# Inequity Fini

There’s always a reasonable and intelligent way to approach any problem.

Then there’s the way I usually choose.

Yep. Trust me to do it the unreasonable and stoopid way.

The question I was asking in my previous blog post on this topic was pretty simple: *Will even a small amount of systemic unfairness have a measurable and significant impact on who wins and who loses in our little, random game?*

*Here’s me, being stoopid*: I decided to calculate the average *ID Number* of the winning cohort, to see how that was affected by injecting some unfairness into the game (i.e. 1% of the population refusing to give a pebble to a chunk of folks representing 10% of the overall population).

My method worked, but it finally dawned on me that I was taking a really *round about* way to look for my answer. I had the data - why not just look at the raw number of individuals in the affected population that actually made it into the winning cohort.

*Doh.*

Here’s the code to do just that. If it’s gibberish to you, feel free to ignore it… I’ll ‘splain below:

```
#!/usr/bin/env python3
import random
from datetime import datetime
# choose a random seed
random.seed(datetime.now().timestamp())
people = {}
averages = []
winners = []
# we begin with 1000 people, each with 100 pebbles
for i in range(1000):
people[i] = 100
# let's play the game 100 times...
for k in range(100):
# every second, each individual picks a random person and gives them one pebble
for i in range(3600 * 8):
for p in range(len(people)):
r = p
while(r == p):
if p >= len(people) - (len(people) * 0.001):
r = random.randint(100,len(people) - 1)
else:
r = random.randint(0,len(people) - 1)
if people[p] > 0:
people[p] -= 1
people[r] += 1
# let's pull out the values so we can easily sort them...
values = []
for p in range(len(people)):
values.append(people[p])
# sort the results, lowest to highest
values.sort()
count = 0
total = 0
for p in range(100):
if people[p] >= 100:
count += 1
for p in range(len(people)):
if people[p] >= 100:
total += 1
print('Run #%3.3i count: %i winners: %i' % ((k + 1), count, total))
averages.append(count)
winners.append(total)
# now, let's do a little statistical math...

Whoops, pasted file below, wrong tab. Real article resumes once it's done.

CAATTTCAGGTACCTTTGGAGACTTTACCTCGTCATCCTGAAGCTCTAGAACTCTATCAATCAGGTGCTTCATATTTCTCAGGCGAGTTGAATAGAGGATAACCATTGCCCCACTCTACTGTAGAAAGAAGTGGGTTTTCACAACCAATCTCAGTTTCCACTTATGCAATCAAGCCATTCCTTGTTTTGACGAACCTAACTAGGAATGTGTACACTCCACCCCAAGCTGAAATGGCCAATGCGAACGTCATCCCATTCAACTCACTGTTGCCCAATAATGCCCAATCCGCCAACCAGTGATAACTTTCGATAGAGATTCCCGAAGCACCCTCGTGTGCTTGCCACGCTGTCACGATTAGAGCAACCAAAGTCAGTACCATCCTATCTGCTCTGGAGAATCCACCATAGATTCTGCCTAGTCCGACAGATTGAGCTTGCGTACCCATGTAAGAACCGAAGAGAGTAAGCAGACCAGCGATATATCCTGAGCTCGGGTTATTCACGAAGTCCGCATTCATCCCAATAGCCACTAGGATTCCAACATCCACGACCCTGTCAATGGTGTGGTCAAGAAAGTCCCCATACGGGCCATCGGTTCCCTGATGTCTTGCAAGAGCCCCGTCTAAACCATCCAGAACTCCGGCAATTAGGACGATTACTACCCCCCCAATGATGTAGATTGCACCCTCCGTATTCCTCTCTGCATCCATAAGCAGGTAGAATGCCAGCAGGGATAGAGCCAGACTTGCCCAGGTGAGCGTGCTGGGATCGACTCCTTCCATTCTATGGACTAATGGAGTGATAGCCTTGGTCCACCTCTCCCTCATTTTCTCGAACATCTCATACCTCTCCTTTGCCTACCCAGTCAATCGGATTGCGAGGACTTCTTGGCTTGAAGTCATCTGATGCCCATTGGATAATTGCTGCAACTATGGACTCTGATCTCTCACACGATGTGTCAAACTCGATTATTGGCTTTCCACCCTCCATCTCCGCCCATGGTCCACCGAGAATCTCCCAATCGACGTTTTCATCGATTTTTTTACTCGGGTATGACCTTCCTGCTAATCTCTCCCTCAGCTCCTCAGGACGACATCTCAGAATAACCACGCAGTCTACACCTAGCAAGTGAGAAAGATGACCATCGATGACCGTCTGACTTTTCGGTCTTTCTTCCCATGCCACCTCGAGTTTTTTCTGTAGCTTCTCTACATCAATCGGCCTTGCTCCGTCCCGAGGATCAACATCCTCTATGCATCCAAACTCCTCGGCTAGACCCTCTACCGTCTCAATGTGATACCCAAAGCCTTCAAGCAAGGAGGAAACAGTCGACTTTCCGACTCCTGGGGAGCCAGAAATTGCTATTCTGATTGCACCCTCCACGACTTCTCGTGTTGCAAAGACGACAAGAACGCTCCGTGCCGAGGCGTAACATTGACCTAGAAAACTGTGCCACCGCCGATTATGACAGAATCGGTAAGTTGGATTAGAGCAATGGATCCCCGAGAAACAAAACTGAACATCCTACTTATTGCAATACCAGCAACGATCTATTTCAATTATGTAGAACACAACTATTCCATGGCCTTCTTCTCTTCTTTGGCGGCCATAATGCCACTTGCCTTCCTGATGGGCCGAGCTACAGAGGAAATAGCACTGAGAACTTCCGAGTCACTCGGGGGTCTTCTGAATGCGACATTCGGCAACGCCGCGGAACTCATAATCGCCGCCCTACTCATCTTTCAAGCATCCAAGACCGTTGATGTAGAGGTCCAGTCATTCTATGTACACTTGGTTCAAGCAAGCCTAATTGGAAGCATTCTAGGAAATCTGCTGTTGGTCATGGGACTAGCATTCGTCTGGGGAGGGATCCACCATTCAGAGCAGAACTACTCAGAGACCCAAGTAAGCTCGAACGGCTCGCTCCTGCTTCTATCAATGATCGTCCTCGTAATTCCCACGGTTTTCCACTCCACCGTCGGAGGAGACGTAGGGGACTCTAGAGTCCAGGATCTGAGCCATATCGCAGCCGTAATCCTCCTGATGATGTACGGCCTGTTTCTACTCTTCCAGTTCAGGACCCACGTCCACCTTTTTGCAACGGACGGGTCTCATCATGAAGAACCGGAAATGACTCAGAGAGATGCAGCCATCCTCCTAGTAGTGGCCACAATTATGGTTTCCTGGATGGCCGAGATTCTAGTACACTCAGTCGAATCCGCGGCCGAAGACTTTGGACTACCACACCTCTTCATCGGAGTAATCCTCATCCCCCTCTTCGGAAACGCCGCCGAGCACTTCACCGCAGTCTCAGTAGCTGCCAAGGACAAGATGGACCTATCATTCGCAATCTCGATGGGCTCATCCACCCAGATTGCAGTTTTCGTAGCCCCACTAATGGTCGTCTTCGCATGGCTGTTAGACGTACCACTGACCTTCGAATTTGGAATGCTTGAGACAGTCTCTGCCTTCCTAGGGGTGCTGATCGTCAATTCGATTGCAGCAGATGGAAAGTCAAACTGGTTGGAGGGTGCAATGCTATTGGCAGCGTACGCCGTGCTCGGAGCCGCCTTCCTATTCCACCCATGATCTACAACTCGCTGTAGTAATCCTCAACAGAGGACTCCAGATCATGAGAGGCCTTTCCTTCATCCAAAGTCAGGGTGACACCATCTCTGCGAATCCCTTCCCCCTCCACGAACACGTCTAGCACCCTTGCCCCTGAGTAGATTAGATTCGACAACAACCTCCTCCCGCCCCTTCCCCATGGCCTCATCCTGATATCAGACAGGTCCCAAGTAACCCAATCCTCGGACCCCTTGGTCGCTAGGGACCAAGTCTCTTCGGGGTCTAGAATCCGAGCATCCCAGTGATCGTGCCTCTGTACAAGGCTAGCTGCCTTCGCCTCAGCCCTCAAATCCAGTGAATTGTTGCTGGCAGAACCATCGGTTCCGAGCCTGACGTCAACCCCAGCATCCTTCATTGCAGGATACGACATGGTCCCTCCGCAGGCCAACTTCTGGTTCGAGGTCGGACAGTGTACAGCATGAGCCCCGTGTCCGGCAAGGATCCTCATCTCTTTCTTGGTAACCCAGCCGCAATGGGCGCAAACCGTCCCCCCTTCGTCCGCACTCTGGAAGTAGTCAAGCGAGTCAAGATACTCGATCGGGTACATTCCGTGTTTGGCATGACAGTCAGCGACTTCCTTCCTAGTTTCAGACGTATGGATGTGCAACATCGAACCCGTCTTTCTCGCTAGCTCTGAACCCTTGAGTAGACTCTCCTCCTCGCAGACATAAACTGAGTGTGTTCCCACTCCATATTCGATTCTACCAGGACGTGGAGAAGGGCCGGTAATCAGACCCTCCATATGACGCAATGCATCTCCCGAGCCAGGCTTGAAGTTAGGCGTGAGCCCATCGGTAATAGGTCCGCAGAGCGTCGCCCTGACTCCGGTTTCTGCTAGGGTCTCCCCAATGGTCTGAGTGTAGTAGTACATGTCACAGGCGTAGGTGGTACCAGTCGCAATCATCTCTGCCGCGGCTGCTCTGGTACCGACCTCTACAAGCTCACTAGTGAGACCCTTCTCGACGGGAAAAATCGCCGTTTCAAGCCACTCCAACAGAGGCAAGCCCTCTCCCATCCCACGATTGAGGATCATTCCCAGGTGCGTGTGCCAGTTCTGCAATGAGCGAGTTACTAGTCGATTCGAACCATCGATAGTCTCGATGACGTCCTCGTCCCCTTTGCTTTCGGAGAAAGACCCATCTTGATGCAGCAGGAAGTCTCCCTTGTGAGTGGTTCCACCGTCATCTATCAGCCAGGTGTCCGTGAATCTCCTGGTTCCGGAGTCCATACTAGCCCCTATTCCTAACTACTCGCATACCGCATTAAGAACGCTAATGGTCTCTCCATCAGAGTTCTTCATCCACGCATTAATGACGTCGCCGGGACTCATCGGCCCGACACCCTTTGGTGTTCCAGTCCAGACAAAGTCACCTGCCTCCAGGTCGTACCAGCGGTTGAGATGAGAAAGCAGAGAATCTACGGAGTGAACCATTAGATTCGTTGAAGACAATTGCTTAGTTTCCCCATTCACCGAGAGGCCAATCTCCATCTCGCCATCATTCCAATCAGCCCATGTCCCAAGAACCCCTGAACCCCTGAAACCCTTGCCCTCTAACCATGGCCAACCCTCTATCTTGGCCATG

avg = sum(averages) / len(averages)
var = sum((x-avg)**2 for x in averages) / len(averages)
std = var**0.5
print('Overall (affected group): average:%f variance: %f std_deviation: %f' % (avg, var, std))
avg = sum(winners) / len(winners)
var = sum((x-avg)**2 for x in winners) / len(winners)
std = var**0.5
print('Overall (winners): average:%f variance: %f std_deviation: %f' % (avg, var, std))
```

So, once again, I’m playing the game 100 times. At the end of each game, I’m counting the number of folks in the affected group (the 10% of players with an ID Number in the range 0-99) that are *winners* (defined as having 100 or more pebbles at the end of the game). I’m also counting the overall number of *winners*.

In the original, completely fair version of the game, one would expect that our affected group - which makes up 10% of the overall population - would, on average, make up 10% of the winners. And yep, that’s what we find:

```
Overall (affected group): average:36.770000 variance: 24.357100 std_deviation: 4.935291
Overall (winners): average:367.810000 variance: 83.853900 std_deviation: 9.157178
```

But what happens with our *1% systemic unfairness* paradigm?

```
Overall (affected group): average:4.470000 variance: 4.169100 std_deviation: 2.041837
Overall (winners): average:358.460000 variance: 97.348400 std_deviation: 9.866529
```

The affected group goes from making up 10.00% of the *winners* to only making up 1.25%, because * only 1%* of the overall population refuses to allow them a fair chance in the game.

By now, you really should know what comes next…

Let’s go a little further. What if only 0.1% of the players (only * one* person in our population of 1000 players) decides that they won’t give a pebble to a specific group comprising 10% of the population? Surely, systemic unfairness on such a small scale can’t have a measurable impact…

```
Overall (affected group): average:30.290000 variance: 23.885900 std_deviation: 4.887320
Overall (winners): average:369.440000 variance: 89.066400 std_deviation: 9.437500
```

With only 0.1% of the population behaving unfairly, the marginalized group now makes up, on average, only 8.20% of the winning population (when, in a completely fair game, they made up 10.00%).

Apparently, even the smallest amount of built-in unfairness can have a profound impact.

-TL

Tom Liston

Owner, Principal Consultant

Bad Wolf Security, LLC

Mastodon: @tliston@infosec.exchange

Twitter (yes, I know… *X*): @tliston

April 28, 2021